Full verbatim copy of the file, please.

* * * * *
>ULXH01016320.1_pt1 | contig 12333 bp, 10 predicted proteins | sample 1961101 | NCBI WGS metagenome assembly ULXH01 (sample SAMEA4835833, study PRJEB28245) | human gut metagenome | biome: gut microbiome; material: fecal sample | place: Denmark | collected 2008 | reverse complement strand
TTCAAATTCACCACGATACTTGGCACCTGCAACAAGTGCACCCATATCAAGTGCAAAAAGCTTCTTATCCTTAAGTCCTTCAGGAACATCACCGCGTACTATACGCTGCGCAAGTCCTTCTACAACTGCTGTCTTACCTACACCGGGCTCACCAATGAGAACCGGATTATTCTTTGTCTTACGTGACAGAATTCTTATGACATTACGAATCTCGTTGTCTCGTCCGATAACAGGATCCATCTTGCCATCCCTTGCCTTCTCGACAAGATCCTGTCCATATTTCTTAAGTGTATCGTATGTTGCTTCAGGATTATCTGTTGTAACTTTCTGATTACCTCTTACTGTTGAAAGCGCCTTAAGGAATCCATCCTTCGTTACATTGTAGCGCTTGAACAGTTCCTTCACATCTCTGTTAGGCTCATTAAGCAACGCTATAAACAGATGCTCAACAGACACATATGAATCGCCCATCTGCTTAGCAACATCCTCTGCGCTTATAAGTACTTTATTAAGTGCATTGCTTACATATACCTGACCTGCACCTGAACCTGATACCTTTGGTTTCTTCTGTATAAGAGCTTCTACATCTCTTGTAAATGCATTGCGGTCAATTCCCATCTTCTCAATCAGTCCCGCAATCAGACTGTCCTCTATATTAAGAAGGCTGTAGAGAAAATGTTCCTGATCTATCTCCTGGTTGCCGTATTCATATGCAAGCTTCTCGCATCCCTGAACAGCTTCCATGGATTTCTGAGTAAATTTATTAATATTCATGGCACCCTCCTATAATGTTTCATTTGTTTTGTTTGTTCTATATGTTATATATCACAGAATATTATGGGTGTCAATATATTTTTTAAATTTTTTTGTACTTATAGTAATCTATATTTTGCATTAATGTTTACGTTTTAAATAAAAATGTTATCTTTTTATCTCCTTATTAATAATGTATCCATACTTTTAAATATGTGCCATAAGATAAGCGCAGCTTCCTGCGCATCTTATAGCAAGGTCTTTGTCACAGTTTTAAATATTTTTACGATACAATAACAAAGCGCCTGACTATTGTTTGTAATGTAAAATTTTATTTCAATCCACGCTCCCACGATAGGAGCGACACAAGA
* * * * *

>ULXH01016320.1_pt1 | contig 12333 bp, 10 predicted proteins | sample 1961101 | NCBI WGS metagenome assembly ULXH01 (sample SAMEA4835833, study PRJEB28245) | human gut metagenome | biome: gut microbiome; material: fecal sample | place: Denmark | collected 2008 | reverse complement strand
TTCAAATTCACCACGATACTTGGCACCTGCAACAAGTGCACCCATATCAAGTGCAAAAAGCTTCTTATCCTTAAGTCCTTCAGGAACATCACCGCGTACTATACGCTGCGCAAGTCCTTCTACAACTGCTGTCTTACCTACACCGGGCTCACCAATGAGAACCGGATTATTCTTTGTCTTACGTGACAGAATTCTTATGACATTACGAATCTCGTTGTCTCGTCCGATAACAGGATCCATCTTGCCATCCCTTGCCTTCTCGACAAGATCCTGTCCATATTTCTTAAGTGTATCGTATGTTGCTTCAGGATTATCTGTTGTAACTTTCTGATTACCTCTTACTGTTGAAAGCGCCTTAAGGAATCCATCCTTCGTTACATTGTAGCGCTTGAACAGTTCCTTCACATCTCTGTTAGGCTCATTAAGCAACGCTATAAACAGATGCTCAACAGACACATATGAATCGCCCATCTGCTTAGCAACATCCTCTGCGCTTATAAGTACTTTATTAAGTGCATTGCTTACATATACCTGACCTGCACCTGAACCTGATACCTTTGGTTTCTTCTGTATAAGAGCTTCTACATCTCTTGTAAATGCATTGCGGTCAATTCCCATCTTCTCAATCAGTCCCGCAATCAGACTGTCCTCTATATTAAGAAGGCTGTAGAGAAAATGTTCCTGATCTATCTCCTGGTTGCCGTATTCATATGCAAGCTTCTCGCATCCCTGAACAGCTTCCATGGATTTCTGAGTAAATTTATTAATATTCATGGCACCCTCCTATAATGTTTCATTTGTTTTGTTTGTTCTATATGTTATATATCACAGAATATTATGGGTGTCAATATATTTTTTAAATTTTTTTGTACTTATAGTAATCTATATTTTGCATTAATGTTTACGTTTTAAATAAAAATGTTATCTTTTTATCTCCTTATTAATAATGTATCCATACTTTTAAATATGTGCCATAAGATAAGCGCAGCTTCCTGCGCATCTTATAGCAAGGTCTTTGTCACAGTTTTAAATATTTTTACGATACAATAACAAAGCGCCTGACTATTGTTTGTAATGTAAAATTTTATTTCAATCCACGCTCCCACGATAGGAGCGACACAAGA